By Christopher R. Bartocci
Early in the wars in Afghanistan and Iraq it was clear to the entire sniping community there was a need for a new updated sniper rifle. Modern semiautomatic rifles show little to no accuracy degradation from the traditional bolt action rifles used throughout the last century. The use of a semiautomatic sniper system not only would provide the snipers with their existing capabilities but so much more. Snipers could engage five targets in at least half the time it would take a sniper with a bolt action rifle. The sniper’s ability to engage multi-targets is vastly increased. The sniper also would have 20 rounds of ammunition rather than the 5 of the standard bolt action rifle. It was time for an update. Onset the XM110 SASS Program (Semi Automatic Sniper System).
There already existed a weapon in the military system that fit most of the requirements, the U.S. Navy’s Mk11 Mod0 sniper rifle. The Knight’s Armament Company rifle is based on Gene Stoner and Reed Knights SR25 rifle – a modernized AR-10 if you will. This rifle began service in 1990 and distinguished itself within the SOCOM community. Based on the well known M16 weapon system, this makes the user feel right at home and comfortable with the feel, operation and maintenance of the weapon system. This weapon was ready to go mainstream to enhance a sniper’s ability to do his job more efficiently and enable him to deal with any situation which may arise.
The SASS program was announced by the military in November of 2004. Several companies submitted entries. This would include companies such as Knight’s, Remington, DPMS and ArmaLite. Mark Westrom of ArmaLite, a retired U.S. Army Ordnance officer, entered a version of his proven AR-10 rifle. He took his standard design and made the needed changes to make his Geneseo, Illinois made rifle compete for the gold. Westrom and ArmaLite are not new to the military market; they have rifles in service in Canada as well as Israel. Westrom knew it would be all but impossible to displace the Knight’s Armament Company rifle already in service.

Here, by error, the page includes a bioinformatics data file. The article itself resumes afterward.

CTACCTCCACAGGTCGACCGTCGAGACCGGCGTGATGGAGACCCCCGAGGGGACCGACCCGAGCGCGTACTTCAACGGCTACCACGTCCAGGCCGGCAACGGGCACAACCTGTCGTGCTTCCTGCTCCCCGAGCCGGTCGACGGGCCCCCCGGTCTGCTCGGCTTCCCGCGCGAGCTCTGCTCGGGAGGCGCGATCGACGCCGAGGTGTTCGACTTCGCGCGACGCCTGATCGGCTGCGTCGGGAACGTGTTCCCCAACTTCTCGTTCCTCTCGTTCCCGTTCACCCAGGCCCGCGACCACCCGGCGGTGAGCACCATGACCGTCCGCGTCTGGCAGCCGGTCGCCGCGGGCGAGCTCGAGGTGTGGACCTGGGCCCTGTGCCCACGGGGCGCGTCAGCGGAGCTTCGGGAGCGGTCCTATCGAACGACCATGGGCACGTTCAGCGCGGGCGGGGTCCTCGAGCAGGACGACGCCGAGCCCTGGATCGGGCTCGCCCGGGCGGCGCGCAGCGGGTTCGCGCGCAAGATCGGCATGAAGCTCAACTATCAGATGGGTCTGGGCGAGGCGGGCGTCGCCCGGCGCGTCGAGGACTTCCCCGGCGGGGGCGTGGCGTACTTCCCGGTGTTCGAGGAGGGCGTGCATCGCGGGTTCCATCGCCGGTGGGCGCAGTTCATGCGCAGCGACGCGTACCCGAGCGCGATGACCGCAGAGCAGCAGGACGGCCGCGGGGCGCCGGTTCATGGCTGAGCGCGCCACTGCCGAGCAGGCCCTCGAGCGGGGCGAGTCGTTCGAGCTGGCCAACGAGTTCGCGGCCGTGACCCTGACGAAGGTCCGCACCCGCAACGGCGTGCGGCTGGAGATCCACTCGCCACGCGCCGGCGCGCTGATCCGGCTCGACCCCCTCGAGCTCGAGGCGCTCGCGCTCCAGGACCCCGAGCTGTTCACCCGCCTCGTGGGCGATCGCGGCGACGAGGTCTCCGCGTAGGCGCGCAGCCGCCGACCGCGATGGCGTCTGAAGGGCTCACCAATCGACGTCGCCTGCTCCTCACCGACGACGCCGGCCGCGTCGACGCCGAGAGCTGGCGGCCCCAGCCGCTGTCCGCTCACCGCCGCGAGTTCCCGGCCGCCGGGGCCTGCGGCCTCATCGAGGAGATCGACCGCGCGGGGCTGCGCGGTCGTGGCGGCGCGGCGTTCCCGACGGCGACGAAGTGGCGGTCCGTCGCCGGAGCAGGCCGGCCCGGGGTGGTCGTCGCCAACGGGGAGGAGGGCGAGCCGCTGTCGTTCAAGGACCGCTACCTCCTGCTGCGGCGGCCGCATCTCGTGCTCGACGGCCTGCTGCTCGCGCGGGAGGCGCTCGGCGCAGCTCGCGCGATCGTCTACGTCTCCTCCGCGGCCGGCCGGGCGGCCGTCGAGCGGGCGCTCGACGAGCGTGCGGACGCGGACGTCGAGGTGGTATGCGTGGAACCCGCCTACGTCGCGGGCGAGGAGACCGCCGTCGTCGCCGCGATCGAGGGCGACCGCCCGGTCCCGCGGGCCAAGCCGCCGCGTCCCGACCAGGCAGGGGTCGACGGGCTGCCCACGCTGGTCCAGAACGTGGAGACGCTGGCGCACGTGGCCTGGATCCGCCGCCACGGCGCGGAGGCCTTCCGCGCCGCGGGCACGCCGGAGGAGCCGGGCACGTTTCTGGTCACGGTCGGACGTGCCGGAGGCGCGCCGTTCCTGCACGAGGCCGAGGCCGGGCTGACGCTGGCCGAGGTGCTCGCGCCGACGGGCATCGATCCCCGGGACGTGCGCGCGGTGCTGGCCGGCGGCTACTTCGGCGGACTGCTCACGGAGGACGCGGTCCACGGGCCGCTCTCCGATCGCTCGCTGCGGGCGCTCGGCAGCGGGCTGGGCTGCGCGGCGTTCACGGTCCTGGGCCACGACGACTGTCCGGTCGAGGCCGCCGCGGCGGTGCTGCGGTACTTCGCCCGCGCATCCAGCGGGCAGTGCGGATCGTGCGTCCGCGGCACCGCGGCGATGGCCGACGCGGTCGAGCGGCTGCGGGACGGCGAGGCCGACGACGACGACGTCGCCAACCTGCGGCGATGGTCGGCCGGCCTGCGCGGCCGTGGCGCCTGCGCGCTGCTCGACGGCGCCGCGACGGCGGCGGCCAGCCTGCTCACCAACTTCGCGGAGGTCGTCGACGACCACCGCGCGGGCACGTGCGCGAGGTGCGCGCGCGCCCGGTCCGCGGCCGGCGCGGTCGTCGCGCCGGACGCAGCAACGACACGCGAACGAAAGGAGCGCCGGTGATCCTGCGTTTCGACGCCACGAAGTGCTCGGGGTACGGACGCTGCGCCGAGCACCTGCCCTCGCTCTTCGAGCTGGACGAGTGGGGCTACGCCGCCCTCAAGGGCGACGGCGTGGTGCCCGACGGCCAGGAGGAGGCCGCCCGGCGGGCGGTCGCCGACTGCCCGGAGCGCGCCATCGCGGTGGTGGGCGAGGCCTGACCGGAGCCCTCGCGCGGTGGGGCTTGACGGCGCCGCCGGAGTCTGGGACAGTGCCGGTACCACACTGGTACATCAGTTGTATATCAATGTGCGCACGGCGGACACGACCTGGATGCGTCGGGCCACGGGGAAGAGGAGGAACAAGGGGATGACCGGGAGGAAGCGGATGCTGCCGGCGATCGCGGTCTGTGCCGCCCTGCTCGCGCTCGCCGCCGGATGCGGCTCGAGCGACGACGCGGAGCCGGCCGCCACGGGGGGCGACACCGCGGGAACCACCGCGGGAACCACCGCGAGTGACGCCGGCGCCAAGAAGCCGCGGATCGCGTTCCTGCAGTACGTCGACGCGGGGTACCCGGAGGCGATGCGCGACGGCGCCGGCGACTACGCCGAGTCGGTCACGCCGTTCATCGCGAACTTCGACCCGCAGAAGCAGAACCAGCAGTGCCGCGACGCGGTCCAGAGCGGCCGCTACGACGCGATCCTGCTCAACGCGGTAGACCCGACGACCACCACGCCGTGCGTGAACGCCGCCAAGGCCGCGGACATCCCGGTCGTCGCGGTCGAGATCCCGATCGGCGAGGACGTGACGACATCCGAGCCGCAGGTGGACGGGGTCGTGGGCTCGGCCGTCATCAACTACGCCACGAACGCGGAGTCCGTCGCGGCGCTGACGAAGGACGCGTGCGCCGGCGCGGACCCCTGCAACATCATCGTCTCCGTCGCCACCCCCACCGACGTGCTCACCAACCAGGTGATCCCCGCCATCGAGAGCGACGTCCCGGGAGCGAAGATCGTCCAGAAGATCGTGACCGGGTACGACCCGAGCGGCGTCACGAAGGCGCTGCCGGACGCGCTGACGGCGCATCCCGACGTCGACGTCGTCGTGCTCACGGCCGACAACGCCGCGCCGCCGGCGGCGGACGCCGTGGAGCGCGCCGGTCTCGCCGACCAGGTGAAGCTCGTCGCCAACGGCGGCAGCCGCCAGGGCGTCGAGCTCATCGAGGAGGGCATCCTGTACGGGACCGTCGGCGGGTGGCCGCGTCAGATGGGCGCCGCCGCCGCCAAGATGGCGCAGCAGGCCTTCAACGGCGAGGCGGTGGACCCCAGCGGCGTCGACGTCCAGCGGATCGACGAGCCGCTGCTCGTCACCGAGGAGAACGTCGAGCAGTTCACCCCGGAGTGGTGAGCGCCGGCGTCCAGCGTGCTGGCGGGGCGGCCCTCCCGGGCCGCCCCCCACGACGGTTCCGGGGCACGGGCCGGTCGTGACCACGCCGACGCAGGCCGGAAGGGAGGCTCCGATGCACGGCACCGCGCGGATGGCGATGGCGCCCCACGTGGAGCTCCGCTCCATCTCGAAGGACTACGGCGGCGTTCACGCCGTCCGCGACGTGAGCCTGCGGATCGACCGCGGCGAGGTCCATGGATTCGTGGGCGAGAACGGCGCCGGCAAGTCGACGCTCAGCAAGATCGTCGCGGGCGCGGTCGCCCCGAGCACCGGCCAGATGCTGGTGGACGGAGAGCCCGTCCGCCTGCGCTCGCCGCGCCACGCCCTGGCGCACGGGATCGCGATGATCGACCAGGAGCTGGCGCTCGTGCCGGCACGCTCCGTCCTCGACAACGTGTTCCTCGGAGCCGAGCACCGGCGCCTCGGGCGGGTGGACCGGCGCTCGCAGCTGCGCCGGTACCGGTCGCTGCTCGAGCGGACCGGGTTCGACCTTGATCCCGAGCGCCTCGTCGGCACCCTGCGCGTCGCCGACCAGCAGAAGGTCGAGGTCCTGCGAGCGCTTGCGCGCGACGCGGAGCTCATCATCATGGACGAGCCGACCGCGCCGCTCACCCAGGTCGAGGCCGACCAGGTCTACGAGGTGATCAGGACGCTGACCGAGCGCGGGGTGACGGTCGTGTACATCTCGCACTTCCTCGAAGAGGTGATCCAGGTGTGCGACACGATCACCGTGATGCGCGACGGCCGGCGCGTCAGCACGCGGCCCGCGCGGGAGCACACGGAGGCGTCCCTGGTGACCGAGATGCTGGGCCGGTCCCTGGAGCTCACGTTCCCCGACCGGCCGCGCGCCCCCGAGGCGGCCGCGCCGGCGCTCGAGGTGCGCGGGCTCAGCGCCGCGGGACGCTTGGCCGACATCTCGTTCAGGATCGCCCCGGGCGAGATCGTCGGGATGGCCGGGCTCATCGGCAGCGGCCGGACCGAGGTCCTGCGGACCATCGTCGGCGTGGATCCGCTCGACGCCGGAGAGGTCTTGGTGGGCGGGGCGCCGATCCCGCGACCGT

The ArmaLite XM110 took the basic AR-10 design ArmaLite has produced since it came to market in 1994 and utilized a telescopic 6-position VLTOR club foot stock assembly. The requirement stated an adjustable stock, which could either be a telescopic or a fixed stock with an adjustable buttplate. The rifle was all coyote tan in color per requirement. The rifle was equipped with a match grade 2-stage trigger manufactured by Chip McCormick. ArmaLite designed back-up front and rear sights were used along with an ArmaLite designed free floating handguard with quad Mil-Std 1913 rails. The barrel was chambered for the 7.62x51mm NATO cartridge with a 20-inch 1 turn in 11.25 inches and was equipped with a mount for a Sure Fire sound suppressor. The gas flow was adjustable permitting normal use, suppressed as well as complete gas shut off. There was a scope requirement but no particular scope was specified. ArmaLite opted for the Leupold 3.5×10 match scope which had been used with confidence on the Mk11 MOD0. The maximum effective range of the rifle was 1,000 meters with a barrel life of 7- to 10,000-rounds depending on maintenance and how it is used.
The AR-10 series produced by ArmaLite uses a modified M14 magazine rather than the original AR-10/SR25 magazine. The ArmaLite AR-10 was introduced to the market after the U.S. Federal Assault Weapon Ban. Westrom wanted all of his customers to be able to have high capacity magazines. There were very few of the original ArmaLite AR-10 magazines or Knights SR25 magazines available in the market and if you could get them they were extremely expensive. Knowing of the extensive stocks of M14 magazines, Westrom opted to design his rifle around this magazine and making a few modifications that included replacing the follower with one equipped with a spring loaded plunger that would actuate the bolt catch when the rifle fired its last round. Over the decade of the ban, ArmaLite offered these modified magazines for sale and would convert customer magazines over if they were sent to the factory. After the sunset of the assault weapon ban, ArmaLite went to work to develop their own magazine, which is based on the M14 design but modified for use in the AR-10. Currently Westrom offers 5-, 10-, 20- and 25-round magazines.
Also per requirement the rifle was provided in a Hardig polymer case which added over $1,000 to the cost of the weapon system. Provided were cleaning materials, spare parts as well as a sling. On September 28, 2005 Knight’s Armament Company was awarded the contract for the M110.